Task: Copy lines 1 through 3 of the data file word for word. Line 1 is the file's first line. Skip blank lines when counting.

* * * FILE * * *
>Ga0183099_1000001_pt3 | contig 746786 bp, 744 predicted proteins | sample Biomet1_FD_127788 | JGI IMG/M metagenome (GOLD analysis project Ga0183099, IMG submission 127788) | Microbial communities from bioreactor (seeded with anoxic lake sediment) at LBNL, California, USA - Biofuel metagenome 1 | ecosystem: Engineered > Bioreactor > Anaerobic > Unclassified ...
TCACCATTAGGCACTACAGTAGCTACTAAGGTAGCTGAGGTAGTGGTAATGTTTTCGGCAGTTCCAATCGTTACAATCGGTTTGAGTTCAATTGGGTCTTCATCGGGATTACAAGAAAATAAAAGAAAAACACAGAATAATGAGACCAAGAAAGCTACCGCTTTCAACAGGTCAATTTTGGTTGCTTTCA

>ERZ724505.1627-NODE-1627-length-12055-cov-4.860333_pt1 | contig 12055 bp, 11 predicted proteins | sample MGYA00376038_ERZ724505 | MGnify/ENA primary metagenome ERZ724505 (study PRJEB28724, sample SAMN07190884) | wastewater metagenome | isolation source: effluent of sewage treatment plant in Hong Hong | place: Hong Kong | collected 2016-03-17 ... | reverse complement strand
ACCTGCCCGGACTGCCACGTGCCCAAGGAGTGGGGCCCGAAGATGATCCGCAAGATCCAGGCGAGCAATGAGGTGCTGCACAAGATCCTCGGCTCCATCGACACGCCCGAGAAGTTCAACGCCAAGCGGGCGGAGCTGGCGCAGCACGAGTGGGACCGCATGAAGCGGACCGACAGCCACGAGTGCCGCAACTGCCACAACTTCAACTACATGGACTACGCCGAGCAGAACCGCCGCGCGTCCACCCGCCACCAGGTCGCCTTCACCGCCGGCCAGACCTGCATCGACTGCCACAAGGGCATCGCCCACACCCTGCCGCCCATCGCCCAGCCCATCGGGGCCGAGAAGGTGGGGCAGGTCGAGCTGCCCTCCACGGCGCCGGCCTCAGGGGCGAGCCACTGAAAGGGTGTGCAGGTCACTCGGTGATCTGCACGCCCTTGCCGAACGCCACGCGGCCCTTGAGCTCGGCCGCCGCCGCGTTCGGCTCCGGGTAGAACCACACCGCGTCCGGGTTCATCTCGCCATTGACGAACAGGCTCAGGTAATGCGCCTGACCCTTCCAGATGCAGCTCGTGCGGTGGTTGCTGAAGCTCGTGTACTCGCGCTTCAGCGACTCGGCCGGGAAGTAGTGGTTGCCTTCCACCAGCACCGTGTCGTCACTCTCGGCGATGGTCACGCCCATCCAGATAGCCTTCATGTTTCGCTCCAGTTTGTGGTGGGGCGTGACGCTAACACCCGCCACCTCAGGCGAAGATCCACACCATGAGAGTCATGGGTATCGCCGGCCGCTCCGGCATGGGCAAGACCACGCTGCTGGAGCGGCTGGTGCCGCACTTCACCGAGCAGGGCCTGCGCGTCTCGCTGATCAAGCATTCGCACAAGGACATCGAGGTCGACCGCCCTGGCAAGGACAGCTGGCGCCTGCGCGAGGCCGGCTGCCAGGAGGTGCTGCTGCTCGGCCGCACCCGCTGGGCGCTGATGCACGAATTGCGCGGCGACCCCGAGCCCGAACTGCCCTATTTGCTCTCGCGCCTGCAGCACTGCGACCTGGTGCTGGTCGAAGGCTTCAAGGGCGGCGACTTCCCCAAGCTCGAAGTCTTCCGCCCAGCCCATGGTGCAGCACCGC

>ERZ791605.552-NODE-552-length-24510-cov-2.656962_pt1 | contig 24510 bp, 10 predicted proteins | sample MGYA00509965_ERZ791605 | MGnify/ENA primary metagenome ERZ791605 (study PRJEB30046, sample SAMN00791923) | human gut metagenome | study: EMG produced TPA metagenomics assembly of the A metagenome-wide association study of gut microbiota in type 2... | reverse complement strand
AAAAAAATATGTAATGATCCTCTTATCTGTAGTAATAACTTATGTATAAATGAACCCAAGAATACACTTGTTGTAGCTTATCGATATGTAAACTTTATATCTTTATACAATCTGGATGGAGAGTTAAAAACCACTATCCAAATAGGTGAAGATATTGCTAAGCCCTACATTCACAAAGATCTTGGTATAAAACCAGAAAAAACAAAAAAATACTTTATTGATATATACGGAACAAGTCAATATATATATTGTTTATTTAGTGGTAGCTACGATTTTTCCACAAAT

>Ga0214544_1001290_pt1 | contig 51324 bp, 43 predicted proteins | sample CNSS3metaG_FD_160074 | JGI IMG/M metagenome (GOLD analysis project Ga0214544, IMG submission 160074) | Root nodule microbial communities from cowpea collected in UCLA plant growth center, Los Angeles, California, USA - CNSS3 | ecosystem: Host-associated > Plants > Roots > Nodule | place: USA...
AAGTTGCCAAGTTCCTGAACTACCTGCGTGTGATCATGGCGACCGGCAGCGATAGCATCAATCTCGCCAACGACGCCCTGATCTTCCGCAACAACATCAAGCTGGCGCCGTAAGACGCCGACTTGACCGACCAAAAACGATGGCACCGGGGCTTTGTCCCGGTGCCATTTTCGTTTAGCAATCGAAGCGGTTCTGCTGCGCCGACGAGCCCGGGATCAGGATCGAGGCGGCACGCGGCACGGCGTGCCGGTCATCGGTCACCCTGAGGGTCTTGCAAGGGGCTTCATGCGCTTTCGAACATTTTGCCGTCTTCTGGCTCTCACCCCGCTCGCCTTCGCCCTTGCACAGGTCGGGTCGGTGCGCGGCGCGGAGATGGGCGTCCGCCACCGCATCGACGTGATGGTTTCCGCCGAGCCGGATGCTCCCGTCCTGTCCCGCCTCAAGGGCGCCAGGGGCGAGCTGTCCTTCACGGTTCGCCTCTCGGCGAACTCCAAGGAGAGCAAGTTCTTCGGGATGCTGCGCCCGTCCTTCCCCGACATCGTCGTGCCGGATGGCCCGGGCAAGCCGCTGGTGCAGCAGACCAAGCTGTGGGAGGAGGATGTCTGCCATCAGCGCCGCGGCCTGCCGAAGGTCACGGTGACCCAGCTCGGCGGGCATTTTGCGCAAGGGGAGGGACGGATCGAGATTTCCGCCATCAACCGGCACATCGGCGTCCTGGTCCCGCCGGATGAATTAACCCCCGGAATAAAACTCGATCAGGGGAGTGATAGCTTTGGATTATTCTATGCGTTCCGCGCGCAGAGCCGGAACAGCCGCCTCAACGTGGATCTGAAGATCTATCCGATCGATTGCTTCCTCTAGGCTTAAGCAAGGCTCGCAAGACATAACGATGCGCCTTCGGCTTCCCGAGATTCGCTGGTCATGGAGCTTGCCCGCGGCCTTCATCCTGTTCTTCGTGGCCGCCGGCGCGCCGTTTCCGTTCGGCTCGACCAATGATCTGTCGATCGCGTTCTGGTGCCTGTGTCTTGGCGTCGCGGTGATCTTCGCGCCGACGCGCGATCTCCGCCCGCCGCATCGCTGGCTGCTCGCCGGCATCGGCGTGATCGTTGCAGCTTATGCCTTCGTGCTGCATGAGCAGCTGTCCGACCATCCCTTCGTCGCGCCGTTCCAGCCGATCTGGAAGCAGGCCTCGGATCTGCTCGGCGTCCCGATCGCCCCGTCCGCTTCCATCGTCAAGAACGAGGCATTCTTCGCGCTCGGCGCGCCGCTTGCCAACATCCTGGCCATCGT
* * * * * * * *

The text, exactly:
>Ga0183099_1000001_pt3 | contig 746786 bp, 744 predicted proteins | sample Biomet1_FD_127788 | JGI IMG/M metagenome (GOLD analysis project Ga0183099, IMG submission 127788) | Microbial communities from bioreactor (seeded with anoxic lake sediment) at LBNL, California, USA - Biofuel metagenome 1 | ecosystem: Engineered > Bioreactor > Anaerobic > Unclassified ...
TCACCATTAGGCACTACAGTAGCTACTAAGGTAGCTGAGGTAGTGGTAATGTTTTCGGCAGTTCCAATCGTTACAATCGGTTTGAGTTCAATTGGGTCTTCATCGGGATTACAAGAAAATAAAAGAAAAACACAGAATAATGAGACCAAGAAAGCTACCGCTTTCAACAGGTCAATTTTGGTTGCTTTCA

>ERZ724505.1627-NODE-1627-length-12055-cov-4.860333_pt1 | contig 12055 bp, 11 predicted proteins | sample MGYA00376038_ERZ724505 | MGnify/ENA primary metagenome ERZ724505 (study PRJEB28724, sample SAMN07190884) | wastewater metagenome | isolation source: effluent of sewage treatment plant in Hong Hong | place: Hong Kong | collected 2016-03-17 ... | reverse complement strand